With around 6000 taxa of plants distributed over 10 different gardens, UBC Botanical Garden is a bona fide source of biodiversity in Vancouver. Helping maintain it is a small army of horticulturists that regularly incorporate new members into their ranks, some of whom come from the Garden’s Horticulture Training Program (HTP). Launched in 2012, it is the only full-time program of its kind in Metro Vancouver north of the Fraser River, and aims to teach the skills necessary to enter the field of horticulture through eight months of instruction, from late summer to spring.
Headed by Principal Instructor Egan Davis (BCLNA’s Educator of the Year), the program introduces students to, among other areas, principles and techniques of landscape construction and design, garden ecology, plant biology and health, the role of soil in natural and constructed landscapes, ornamental and food crop management, and hands-on landscape and garden management.
Graduates of the program are well prepared to apply for entry-level positions with landscaping firms, golf courses, nurseries, and municipal park departments, and also receive credit for the classroom portion of Levels 1 & 2 of the provincial horticulture apprenticeship.
Past alumni have been able to use the program to springboard a successful career in horticulture, from starting their own businesses to working for parks and botanical gardens. Michael Guinness, owner of landscape gardening company Guinness 4 Greens, states that he “learned more about plants and landscape construction than all the other years [he spent working in horticulture] combined. HTP allowed me to really understand how a garden works so I could correct things I was doing wrong and confirm things I had long suspected to be good garden practice.” Innessa Roosen, Horticulture Apprentice with the Vancouver Park Board, mentions that “the teachers are masters of Horticulture and deliver the necessary curriculum with great detail and enthusiasm. I use the skills I learned in HTP everyday in my job with the Vancouver Board of Parks and Recreation.”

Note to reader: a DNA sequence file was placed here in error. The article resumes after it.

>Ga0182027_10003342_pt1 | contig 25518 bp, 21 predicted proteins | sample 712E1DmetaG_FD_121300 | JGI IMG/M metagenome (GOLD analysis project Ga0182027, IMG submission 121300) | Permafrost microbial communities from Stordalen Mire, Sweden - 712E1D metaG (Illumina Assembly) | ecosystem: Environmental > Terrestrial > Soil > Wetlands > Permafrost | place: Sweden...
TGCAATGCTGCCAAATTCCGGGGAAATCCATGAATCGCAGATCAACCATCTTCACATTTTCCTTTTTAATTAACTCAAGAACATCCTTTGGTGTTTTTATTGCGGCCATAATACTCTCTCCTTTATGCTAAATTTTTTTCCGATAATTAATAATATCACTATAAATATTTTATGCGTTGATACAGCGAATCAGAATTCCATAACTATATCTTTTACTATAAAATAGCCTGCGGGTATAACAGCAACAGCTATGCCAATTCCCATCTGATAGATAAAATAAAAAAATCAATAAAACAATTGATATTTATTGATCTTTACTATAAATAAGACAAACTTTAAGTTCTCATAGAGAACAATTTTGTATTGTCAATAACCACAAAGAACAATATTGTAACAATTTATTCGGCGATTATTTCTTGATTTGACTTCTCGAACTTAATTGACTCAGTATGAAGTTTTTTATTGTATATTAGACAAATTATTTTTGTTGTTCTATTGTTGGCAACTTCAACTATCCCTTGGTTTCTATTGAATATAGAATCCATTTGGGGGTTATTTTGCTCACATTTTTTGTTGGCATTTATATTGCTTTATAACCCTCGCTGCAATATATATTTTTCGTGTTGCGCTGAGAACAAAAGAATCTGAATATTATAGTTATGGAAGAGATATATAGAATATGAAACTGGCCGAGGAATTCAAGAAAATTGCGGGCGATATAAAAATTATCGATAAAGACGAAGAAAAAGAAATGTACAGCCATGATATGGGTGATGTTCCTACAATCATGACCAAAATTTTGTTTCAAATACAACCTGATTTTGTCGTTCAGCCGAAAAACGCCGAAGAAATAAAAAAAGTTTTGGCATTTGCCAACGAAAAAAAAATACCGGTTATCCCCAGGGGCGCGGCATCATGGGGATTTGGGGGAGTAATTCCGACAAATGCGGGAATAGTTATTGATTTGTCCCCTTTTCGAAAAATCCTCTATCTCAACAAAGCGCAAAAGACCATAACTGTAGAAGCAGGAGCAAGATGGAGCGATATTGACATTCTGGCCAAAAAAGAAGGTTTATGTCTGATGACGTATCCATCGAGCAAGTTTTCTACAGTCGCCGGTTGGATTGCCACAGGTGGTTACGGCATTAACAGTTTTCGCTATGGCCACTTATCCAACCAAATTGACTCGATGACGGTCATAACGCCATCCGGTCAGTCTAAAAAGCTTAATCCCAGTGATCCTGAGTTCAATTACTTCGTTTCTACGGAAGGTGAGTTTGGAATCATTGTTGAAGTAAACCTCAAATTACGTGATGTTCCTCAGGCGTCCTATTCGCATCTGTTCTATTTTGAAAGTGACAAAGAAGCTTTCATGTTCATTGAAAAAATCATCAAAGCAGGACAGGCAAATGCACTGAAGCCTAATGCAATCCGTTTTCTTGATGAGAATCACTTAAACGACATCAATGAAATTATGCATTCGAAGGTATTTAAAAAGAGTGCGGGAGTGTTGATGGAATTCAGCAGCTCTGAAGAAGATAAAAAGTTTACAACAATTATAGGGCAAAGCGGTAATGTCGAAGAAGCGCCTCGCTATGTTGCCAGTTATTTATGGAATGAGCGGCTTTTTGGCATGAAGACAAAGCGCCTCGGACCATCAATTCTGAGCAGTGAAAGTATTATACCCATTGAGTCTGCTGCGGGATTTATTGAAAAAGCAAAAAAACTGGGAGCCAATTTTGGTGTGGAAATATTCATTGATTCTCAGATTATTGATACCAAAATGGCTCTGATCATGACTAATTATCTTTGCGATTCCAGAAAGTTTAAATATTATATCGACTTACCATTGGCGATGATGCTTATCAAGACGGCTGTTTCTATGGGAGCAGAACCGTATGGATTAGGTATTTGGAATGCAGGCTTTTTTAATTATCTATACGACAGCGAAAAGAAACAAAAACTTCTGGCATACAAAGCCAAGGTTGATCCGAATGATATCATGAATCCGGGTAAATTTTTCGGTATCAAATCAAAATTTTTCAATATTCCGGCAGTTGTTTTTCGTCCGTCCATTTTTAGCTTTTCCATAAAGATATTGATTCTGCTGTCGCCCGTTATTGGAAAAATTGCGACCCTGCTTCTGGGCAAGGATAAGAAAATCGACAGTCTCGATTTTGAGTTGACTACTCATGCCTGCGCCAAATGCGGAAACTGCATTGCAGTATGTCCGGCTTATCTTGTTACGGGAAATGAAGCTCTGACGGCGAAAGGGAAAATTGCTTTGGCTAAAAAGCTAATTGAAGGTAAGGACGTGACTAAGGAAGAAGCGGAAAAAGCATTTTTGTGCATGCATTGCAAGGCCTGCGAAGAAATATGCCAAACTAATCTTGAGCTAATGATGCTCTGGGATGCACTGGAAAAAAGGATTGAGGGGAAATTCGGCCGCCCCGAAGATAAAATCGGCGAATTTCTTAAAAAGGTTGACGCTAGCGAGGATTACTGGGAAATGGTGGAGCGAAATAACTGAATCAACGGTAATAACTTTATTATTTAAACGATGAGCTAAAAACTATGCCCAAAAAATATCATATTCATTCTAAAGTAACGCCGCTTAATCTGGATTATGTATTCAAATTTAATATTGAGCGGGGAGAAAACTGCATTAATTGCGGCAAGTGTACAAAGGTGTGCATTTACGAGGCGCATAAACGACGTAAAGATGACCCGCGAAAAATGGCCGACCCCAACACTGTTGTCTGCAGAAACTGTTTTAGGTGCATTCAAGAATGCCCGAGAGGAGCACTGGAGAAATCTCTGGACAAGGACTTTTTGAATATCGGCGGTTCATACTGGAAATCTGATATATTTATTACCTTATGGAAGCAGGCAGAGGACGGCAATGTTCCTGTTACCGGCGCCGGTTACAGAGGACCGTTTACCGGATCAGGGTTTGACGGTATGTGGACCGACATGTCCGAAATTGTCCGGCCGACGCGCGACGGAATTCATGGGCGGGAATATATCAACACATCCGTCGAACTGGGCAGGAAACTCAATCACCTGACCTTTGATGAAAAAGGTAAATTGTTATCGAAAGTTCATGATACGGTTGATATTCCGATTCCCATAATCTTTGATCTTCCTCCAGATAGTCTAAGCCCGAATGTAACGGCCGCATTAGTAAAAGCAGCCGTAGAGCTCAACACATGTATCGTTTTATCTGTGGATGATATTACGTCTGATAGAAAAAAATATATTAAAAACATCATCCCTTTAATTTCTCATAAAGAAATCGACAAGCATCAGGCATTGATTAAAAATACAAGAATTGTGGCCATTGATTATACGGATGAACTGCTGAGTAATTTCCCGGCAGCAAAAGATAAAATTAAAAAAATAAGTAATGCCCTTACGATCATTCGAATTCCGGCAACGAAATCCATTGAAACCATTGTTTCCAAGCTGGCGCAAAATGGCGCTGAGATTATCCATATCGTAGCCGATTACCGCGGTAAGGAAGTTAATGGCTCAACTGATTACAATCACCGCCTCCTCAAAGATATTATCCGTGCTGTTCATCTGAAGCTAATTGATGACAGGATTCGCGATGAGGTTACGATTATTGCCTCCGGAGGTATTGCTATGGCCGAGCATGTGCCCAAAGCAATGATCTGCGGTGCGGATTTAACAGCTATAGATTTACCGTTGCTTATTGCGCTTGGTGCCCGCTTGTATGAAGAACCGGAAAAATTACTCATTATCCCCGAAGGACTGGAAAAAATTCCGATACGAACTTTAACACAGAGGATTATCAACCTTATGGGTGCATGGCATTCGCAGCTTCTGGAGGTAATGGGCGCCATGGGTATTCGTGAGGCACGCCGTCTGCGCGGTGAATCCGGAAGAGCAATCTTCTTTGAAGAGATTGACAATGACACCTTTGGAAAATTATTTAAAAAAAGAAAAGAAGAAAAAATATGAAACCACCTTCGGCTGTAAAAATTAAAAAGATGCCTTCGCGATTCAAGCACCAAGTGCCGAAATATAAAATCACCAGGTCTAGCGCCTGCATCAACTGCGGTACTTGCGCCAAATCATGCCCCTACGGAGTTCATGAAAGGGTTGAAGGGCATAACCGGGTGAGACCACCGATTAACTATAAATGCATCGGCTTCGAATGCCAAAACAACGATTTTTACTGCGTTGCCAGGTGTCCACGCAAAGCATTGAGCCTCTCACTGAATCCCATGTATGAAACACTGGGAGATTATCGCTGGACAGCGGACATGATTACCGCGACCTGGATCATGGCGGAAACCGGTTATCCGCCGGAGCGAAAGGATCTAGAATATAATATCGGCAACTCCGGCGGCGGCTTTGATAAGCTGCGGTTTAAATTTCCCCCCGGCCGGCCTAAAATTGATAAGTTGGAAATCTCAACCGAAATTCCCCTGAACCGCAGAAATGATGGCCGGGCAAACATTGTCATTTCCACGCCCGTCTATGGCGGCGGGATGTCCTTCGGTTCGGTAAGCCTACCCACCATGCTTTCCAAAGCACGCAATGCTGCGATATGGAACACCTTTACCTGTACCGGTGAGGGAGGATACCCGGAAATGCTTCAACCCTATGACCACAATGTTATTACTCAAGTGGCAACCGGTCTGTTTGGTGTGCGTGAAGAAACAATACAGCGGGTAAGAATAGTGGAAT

Nicholas Demers, who now works as a horticulturist at the Garden after completing the HTP, was new to the industry when he decided to embark on the program, but credits it giving him “the knowledge and training required to pursue [this] career”. He mentions the construction of a new staircase as a particularly memorable experience, and one that is also representative of the kind of hands-on, practical training students receive. “It was a lot of hard work” Nicholas says. “Over 10,000lbs of basalt stairs. The class really came together under Egan and Kerrie and did an amazing job. It was a great moment laying that last step.”
The Horticulture Training Program is holding free information sessions on March 15 and April 12 at UBC Botanical Garden.
Submitted by Matias Taylor, Marketing & Communications Assistant, March 3, 2017